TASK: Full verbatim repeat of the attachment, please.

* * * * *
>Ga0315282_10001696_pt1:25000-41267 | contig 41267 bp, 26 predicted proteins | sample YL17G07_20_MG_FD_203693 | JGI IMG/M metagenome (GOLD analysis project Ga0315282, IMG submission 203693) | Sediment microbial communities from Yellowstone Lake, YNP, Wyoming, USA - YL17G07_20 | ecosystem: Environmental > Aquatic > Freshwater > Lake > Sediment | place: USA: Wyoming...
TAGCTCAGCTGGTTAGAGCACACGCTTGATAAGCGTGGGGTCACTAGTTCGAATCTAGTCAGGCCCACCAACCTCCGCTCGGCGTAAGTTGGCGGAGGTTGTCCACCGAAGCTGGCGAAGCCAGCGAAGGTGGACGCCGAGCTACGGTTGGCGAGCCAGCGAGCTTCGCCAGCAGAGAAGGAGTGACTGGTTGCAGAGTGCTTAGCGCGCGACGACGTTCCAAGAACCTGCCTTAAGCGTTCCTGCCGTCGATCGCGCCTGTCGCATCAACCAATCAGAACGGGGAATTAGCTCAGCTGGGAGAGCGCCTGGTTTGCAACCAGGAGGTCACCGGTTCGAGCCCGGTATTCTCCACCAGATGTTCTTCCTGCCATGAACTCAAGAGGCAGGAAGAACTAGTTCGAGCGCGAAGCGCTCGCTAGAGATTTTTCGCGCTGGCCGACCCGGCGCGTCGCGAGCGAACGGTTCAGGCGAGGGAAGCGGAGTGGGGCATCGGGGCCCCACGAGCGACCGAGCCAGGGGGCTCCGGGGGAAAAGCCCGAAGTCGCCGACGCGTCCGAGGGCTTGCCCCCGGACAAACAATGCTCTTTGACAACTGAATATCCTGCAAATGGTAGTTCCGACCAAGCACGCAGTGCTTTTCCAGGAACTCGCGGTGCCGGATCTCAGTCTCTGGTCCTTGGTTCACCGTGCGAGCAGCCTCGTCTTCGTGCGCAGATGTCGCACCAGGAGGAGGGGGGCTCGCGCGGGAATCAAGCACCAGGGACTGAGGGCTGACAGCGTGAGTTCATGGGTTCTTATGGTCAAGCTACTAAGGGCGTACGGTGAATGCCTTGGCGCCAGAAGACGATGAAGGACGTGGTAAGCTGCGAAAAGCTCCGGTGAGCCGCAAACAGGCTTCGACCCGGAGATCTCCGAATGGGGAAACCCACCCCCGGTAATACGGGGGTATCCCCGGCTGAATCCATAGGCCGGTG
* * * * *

>Ga0315282_10001696_pt1:25000-41267 | contig 41267 bp, 26 predicted proteins | sample YL17G07_20_MG_FD_203693 | JGI IMG/M metagenome (GOLD analysis project Ga0315282, IMG submission 203693) | Sediment microbial communities from Yellowstone Lake, YNP, Wyoming, USA - YL17G07_20 | ecosystem: Environmental > Aquatic > Freshwater > Lake > Sediment | place: USA: Wyoming...
TAGCTCAGCTGGTTAGAGCACACGCTTGATAAGCGTGGGGTCACTAGTTCGAATCTAGTCAGGCCCACCAACCTCCGCTCGGCGTAAGTTGGCGGAGGTTGTCCACCGAAGCTGGCGAAGCCAGCGAAGGTGGACGCCGAGCTACGGTTGGCGAGCCAGCGAGCTTCGCCAGCAGAGAAGGAGTGACTGGTTGCAGAGTGCTTAGCGCGCGACGACGTTCCAAGAACCTGCCTTAAGCGTTCCTGCCGTCGATCGCGCCTGTCGCATCAACCAATCAGAACGGGGAATTAGCTCAGCTGGGAGAGCGCCTGGTTTGCAACCAGGAGGTCACCGGTTCGAGCCCGGTATTCTCCACCAGATGTTCTTCCTGCCATGAACTCAAGAGGCAGGAAGAACTAGTTCGAGCGCGAAGCGCTCGCTAGAGATTTTTCGCGCTGGCCGACCCGGCGCGTCGCGAGCGAACGGTTCAGGCGAGGGAAGCGGAGTGGGGCATCGGGGCCCCACGAGCGACCGAGCCAGGGGGCTCCGGGGGAAAAGCCCGAAGTCGCCGACGCGTCCGAGGGCTTGCCCCCGGACAAACAATGCTCTTTGACAACTGAATATCCTGCAAATGGTAGTTCCGACCAAGCACGCAGTGCTTTTCCAGGAACTCGCGGTGCCGGATCTCAGTCTCTGGTCCTTGGTTCACCGTGCGAGCAGCCTCGTCTTCGTGCGCAGATGTCGCACCAGGAGGAGGGGGGCTCGCGCGGGAATCAAGCACCAGGGACTGAGGGCTGACAGCGTGAGTTCATGGGTTCTTATGGTCAAGCTACTAAGGGCGTACGGTGAATGCCTTGGCGCCAGAAGACGATGAAGGACGTGGTAAGCTGCGAAAAGCTCCGGTGAGCCGCAAACAGGCTTCGACCCGGAGATCTCCGAATGGGGAAACCCACCCCCGGTAATACGGGGGTATCCCCGGCTGAATCCATAGGCCGGTG